Stanford News

1/15/97

CONTACT: Stanford University News Service (415) 723-2558


W. David Rozkuszka, documents librarian, dead at 53

W. David Rozkuszka, 53, a librarian known for building an outstanding international collection of government documents in the Stanford libraries, died surrounded by family and friends on Friday, Jan. 10. The cause of death was AIDS-related lymphoma.

Memorial services will be held at 11 a.m. Saturday, Feb. 8, in the Chapel of Grace at Grace Cathedral, San Francisco. A reception will follow.

Rozkuszka was born Aug. 21, 1943 in Ludlow, Mass. He earned his bachelor's degree from Loyola University in Chicago in 1965 and his master's degree in library science from Syracuse University in 1967. He came to work in Stanford University's libraries that same year and retired in February 1994 because of disabilities related to HIV infection.

A former director of the Jonsson Library of Government Documents, he served most recently as international documents librarian and African and Middle Eastern bibliographer. On retirement, he was honored with the title Librarian Emeritus.

He was remembered by colleagues and friends as an erudite and charming man with wide interests in travel and the arts.

History Professor Peter Stansky worked closely with Rozkuszka because of his role in developing what Stansky called "maybe the best collection of British government documents in the world." He regularly involved Rozkuszka in teaching his classes about one of the first rules of research: Ask a librarian. "Best of all about David was his openness to help, to guide students of all levels," Stansky said.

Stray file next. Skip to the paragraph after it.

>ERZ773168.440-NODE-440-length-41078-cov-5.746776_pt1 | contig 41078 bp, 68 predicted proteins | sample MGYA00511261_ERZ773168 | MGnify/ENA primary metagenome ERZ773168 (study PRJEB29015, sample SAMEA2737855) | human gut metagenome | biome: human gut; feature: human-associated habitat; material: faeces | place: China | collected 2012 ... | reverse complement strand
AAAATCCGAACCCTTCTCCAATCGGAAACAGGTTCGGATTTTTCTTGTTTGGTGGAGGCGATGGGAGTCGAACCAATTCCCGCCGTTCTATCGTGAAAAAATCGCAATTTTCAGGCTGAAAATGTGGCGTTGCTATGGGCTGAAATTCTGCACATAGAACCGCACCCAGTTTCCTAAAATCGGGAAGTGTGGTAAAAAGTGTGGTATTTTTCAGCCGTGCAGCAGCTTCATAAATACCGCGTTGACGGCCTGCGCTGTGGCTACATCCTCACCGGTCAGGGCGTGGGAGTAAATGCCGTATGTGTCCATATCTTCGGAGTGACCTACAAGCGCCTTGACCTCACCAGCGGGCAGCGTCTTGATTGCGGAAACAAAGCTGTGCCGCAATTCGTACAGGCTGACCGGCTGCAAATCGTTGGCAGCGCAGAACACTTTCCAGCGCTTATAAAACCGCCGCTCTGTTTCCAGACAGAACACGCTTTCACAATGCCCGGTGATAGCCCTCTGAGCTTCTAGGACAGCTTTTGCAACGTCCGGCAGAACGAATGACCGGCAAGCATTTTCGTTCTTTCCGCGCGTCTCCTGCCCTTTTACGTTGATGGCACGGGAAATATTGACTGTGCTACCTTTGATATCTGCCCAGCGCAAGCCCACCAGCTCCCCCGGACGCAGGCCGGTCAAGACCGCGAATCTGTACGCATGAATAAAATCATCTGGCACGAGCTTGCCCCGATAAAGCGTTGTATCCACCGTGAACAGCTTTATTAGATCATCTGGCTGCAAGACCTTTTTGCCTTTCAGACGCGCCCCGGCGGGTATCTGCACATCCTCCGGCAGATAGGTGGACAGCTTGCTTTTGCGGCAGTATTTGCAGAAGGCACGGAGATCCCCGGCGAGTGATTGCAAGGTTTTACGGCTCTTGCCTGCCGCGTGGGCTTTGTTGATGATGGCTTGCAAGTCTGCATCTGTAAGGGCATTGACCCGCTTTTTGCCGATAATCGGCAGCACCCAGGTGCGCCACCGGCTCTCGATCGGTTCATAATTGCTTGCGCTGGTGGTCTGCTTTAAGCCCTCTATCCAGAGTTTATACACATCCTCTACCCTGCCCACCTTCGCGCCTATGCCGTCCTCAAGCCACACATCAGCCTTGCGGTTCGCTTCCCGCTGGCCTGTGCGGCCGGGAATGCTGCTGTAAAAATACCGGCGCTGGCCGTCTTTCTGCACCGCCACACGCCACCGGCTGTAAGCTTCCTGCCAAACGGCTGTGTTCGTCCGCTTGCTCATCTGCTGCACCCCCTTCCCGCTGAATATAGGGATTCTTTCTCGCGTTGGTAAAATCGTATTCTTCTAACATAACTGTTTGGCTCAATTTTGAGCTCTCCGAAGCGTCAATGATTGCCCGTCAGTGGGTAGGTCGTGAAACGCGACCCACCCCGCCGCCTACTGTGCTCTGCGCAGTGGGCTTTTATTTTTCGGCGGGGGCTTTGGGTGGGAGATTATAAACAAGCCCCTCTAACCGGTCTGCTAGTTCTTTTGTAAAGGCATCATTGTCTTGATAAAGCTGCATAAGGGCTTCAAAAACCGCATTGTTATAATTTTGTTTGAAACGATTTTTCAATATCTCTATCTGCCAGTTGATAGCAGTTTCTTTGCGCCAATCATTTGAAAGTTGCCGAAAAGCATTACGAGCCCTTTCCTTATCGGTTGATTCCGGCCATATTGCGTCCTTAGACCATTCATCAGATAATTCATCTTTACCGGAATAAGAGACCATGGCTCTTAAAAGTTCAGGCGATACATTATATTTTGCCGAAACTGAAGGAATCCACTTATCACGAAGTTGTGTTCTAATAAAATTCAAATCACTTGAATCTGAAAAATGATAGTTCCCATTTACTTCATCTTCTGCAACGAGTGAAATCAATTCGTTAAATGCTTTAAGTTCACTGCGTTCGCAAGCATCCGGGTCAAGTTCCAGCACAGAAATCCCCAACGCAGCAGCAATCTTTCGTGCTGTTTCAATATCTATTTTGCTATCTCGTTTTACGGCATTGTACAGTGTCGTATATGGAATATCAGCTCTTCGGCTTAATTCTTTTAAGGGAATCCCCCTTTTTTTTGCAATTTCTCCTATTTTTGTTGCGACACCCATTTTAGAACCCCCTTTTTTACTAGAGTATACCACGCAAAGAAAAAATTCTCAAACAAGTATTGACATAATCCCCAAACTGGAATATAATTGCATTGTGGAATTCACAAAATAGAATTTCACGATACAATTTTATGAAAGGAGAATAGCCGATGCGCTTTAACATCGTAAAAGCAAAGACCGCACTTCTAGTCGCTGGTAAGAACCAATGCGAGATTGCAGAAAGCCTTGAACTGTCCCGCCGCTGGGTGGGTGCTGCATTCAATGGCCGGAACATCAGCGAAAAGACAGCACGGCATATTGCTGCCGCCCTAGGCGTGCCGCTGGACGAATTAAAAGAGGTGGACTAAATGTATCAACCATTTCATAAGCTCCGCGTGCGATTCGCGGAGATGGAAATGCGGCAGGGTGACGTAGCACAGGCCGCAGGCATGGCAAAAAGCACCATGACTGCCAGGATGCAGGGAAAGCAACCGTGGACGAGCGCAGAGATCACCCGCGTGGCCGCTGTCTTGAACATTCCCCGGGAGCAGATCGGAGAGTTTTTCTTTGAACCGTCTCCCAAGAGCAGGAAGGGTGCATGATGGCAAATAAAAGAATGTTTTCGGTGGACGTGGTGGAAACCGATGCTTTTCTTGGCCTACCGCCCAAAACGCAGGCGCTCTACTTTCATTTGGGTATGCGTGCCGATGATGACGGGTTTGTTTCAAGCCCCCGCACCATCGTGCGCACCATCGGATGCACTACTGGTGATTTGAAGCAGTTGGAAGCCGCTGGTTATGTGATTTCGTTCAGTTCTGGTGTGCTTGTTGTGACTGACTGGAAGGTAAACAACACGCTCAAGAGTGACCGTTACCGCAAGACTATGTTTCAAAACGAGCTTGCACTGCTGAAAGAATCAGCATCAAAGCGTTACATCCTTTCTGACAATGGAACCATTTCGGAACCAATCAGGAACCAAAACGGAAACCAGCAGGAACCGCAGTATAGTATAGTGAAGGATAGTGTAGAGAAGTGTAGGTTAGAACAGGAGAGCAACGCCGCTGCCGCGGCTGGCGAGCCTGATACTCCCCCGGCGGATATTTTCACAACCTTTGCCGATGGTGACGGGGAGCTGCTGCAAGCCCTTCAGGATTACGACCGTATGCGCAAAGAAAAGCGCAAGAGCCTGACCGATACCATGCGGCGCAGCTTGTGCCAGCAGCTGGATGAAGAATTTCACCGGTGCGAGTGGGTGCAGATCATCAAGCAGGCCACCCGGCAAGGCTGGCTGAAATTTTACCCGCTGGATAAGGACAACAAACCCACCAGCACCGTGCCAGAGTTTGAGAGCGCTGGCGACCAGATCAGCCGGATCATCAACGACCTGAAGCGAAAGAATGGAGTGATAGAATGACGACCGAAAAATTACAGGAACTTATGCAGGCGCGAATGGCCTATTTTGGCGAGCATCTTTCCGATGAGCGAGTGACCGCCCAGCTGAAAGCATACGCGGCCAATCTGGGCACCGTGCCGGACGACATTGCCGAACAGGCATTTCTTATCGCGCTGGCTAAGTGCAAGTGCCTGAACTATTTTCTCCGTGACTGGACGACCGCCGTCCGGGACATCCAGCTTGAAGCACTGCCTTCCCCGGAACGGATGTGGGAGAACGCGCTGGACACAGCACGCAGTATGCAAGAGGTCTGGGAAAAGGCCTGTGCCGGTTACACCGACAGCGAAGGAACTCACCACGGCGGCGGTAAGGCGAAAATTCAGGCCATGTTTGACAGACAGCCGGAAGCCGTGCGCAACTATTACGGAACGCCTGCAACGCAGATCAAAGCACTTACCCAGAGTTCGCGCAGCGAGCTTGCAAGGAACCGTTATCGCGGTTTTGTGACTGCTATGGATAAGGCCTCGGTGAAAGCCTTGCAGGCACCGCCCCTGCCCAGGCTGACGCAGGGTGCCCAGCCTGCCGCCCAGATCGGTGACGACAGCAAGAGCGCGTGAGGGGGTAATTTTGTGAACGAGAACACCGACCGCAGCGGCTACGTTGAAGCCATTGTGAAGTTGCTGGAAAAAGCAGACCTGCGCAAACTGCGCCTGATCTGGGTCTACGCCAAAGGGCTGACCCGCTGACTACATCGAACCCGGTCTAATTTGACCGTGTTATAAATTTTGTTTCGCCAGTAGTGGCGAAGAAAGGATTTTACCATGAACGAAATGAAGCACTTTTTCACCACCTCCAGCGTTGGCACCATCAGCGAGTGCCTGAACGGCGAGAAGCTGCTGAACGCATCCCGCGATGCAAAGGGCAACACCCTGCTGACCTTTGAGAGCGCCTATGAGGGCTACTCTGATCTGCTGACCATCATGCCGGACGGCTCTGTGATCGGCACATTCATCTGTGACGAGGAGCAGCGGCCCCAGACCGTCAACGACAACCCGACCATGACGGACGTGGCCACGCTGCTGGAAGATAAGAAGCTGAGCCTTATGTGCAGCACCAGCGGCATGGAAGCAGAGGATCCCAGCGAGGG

Former colleague Barbara Van Deventer, now assistant director of the University of Chicago Library, recalled Rozkuszka's flexibility and creativity in obtaining documents from different governments with different philosophies toward record-keeping. On his retirement in 1994, she wrote in a letter to friends, "He was so articulate on a zillion subjects that I once told him I suspected he could talk about something as minor as a feather for half an hour. He proceeded to demonstrate that this was an easy assignment. I had to beg him to stop."

"David's legacy to Stanford was building one of the finest foreign documents collections in the United States," recalled fellow librarian Ann Latta. "He also played a major role in planning for a social sciences resources center to be located in Green Library West."

Rozkuszka was a member of several national and international professional working groups including the Western European Studies Association and the Seminar on Acquisition of Latin American Materials of the American Library Association. At Stanford, he was a member of the Committee on Land and Building Development, the Committee for African Studies and the Canadian Studies Advisory Group.

An annual scholarship for students of library science has been established in his name by the Government Documents Roundtable of the American Library Association.

He is survived by his mother, Rose Rozkuszka of San Antonio, Texas, and two sisters: Joan O'Brien of San Antonio and Marie Bryan of Lake Worth, Fla.

Memorial donations may be made to the San Francisco Ballet, the Shanti Project or Project Open Hand, both of San Francisco, or to organizations of the donor's choice.

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By Janet Basu


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